@UnRealms #bookreview #mystery #crimefiction #psychologicalthriller @JenniferHillier

This is the story of three best friends: one who was murdered, one who went to prison, and one who's been searching for the truth all these years . . .

When she was sixteen years old, Angela Wong—one of the most popular girls in school—disappeared without a trace. Nobody ever suspected that her best friend, Georgina Shaw, now an executive and rising star at her Seattle pharmaceutical company, was involved in any way. Certainly not Kaiser Brody, who was close with both girls back in high school.

But fourteen years later, Angela Wong's remains are discovered in the woods near Geo's childhood home. And Kaiser—now a detective with Seattle PD—finally learns the truth: Angela was a victim of Calvin James. The same Calvin James who murdered at least three other women.

To the authorities, Calvin is a serial killer. But to Geo, he's something else entirely. Back in high school, Calvin was Geo's first love. Turbulent and often volatile, their relationship bordered on obsession from the moment they met right up until the night Angela was killed.

For fourteen years, Geo knew what happened to Angela and told no one. For fourteen years, she carried the secret of Angela's death until Geo was arrested and sent to prison.

While everyone thinks they finally know the truth, there are dark secrets buried deep. And what happened that fateful night is more complex and more chilling than anyone really knows. Now the obsessive past catches up with the deadly present when new bodies begin to turn up, killed in the exact same manner as Angela Wong.

How far will someone go to bury her secrets and hide her grief? How long can you get away with a lie? How long can you live with it?

Cathrina's Review

Listening to the audio book, I cringed many times. I was terribly disturbed by the story. The author, Jennifer Hillier held nothing back, painting a horrific picture of murder, death, and the main characters stint in prison.

However, the enticing narrator had me on page one. And while the story was alarming, I couldn't put it down. Every blunt detail crawled under my skin and grabbed me.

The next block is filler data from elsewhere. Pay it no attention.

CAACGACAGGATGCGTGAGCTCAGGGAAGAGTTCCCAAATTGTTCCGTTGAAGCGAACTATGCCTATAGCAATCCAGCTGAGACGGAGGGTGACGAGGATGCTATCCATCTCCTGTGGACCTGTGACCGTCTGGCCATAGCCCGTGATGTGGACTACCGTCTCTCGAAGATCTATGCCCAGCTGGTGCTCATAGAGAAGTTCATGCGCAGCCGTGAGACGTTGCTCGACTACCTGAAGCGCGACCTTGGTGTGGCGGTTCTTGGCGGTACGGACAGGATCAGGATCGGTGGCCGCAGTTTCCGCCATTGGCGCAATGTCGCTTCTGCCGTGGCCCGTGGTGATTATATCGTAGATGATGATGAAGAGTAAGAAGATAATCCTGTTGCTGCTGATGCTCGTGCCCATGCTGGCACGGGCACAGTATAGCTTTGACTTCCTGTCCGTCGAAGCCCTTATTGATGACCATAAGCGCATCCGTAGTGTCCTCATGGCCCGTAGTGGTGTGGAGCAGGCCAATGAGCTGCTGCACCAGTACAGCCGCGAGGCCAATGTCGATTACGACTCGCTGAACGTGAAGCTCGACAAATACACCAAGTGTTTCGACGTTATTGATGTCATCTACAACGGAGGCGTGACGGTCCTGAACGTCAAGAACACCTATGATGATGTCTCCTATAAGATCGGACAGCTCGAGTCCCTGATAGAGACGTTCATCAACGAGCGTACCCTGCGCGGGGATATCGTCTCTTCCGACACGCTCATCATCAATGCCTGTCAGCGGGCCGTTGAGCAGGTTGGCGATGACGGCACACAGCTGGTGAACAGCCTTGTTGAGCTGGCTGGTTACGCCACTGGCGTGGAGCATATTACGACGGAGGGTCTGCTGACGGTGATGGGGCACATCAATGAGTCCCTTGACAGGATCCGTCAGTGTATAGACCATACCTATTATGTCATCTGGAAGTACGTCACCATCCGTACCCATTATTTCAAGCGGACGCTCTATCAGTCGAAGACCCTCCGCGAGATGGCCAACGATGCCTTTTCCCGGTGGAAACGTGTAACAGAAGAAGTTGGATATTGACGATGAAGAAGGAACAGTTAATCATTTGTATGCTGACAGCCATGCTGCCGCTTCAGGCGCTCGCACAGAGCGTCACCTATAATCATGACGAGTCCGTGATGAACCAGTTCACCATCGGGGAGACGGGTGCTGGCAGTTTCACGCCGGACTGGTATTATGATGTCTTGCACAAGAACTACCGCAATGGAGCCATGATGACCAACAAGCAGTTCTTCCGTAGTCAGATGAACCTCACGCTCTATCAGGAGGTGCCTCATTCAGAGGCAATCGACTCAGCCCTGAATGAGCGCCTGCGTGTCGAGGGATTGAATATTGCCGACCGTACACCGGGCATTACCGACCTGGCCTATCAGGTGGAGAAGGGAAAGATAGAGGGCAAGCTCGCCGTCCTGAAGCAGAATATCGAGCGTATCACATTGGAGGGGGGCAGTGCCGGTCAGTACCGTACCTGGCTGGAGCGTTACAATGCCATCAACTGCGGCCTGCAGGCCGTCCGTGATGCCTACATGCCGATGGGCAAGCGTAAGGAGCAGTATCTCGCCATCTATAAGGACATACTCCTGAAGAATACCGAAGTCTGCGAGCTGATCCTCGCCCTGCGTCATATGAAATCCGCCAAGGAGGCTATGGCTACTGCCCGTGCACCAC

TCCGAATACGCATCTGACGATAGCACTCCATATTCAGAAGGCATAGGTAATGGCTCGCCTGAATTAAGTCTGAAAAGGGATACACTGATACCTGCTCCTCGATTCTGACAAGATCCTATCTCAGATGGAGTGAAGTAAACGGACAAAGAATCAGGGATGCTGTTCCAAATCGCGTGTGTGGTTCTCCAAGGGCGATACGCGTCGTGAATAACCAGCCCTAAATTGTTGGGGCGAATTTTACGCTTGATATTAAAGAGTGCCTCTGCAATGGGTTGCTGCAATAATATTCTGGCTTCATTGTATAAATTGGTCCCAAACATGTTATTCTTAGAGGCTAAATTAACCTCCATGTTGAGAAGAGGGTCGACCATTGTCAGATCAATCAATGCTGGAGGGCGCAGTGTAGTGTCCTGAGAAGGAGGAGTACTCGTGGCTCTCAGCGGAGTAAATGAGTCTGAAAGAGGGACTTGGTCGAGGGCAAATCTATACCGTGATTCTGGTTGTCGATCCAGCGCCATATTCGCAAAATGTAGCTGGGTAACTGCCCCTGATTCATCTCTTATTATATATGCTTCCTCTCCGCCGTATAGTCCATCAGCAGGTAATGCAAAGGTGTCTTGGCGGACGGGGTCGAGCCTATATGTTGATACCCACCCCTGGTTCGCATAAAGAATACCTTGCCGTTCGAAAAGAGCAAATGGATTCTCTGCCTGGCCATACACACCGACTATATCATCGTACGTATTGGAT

I've read many reviews, and disagree with those readers complaining about the rushed ending. It was excellent. I couldn't have written a better ending. Throughout all the pulsating trauma, I could breathe again, and found a smile on my face.


The Importance of Book Reviews Especially For Speculative Fiction Tales


I'm sure you've heard authors pleading for reviews, and while they are important for all writers, they're even more so for speculative fiction. Romance books get a lot of ratings, and that's followed closely by crime and thrillers. Fantasy/sci-fi/steampunk and everything hard to categorize in speculative fiction are lowest on the list when it comes to reviews.

Why is this? It may be readers feel they can't review something that isn't so easily slipped into a definite genre slot or they're timid about sharing their thoughts on world-building or societal issues. They might be intimidated by what they believe are intellectual books, and there are others who consider speculative fiction "lazy intellectualism." No matter what movies and shows we see in the media, readers still shy away from fantasy and sci-fi books.

No matter the genre though, reviews are beneficial to both the authors and readers.

For authors:
- reviews help them see what readers like and what they don't like.
- they can help motivate authors.
- the more reviews a book has, the more visible it is to other readers.
- reviews help authors and readers connect.

Reviews are even more important to readers. The number one reason a reader buys a book is because they know and like and an author. Yet to gain new readers, the best way to do so is through word of mouth, and that is done primarily through reviews. Over fifty percent of readers state they read reviews before they consider buying a book from an author they don't know.

Sometimes speculative fiction can be hard to categorize, but readers shouldn't feel the need to do so. Reviews can be simple. Something along the lines of: "I liked that there were fairies in a steampunk world flying on airships and using magical cannons." This tells potential readers this is a mix of genres, and even if they are attracted to one aspect of that statement, they may like it as a whole.

While some people may fear one and two star reviews, those can also be very helpful. A person might say: "I hated it. Too much elf politics." Another reader may enjoy politics in a book and be happy to discover there is a lot of it in the story. Not every reader is going to like a book.

Writing a review doesn't need to be complicated. The star rating is easy to follow. Don't feel bad if you give a book three or two stars while saying: "I liked Fred. He made me laugh. I didn't like annoying Marcy." It's not an insult as long as it's an honest review.

Speculative fiction is a great big melting pot of characters, worlds, and ideas. It may intimidate readers who might want to venture into the genre, but reviews will greatly help bring in those readers. I tell myself that writing reviews is like a super power as a voracious reader who wants other readers to like fantasy and sci-fi as much as I do. A super power which you, too, can have if you put the reviewer cape for a minute or two after finishing a book.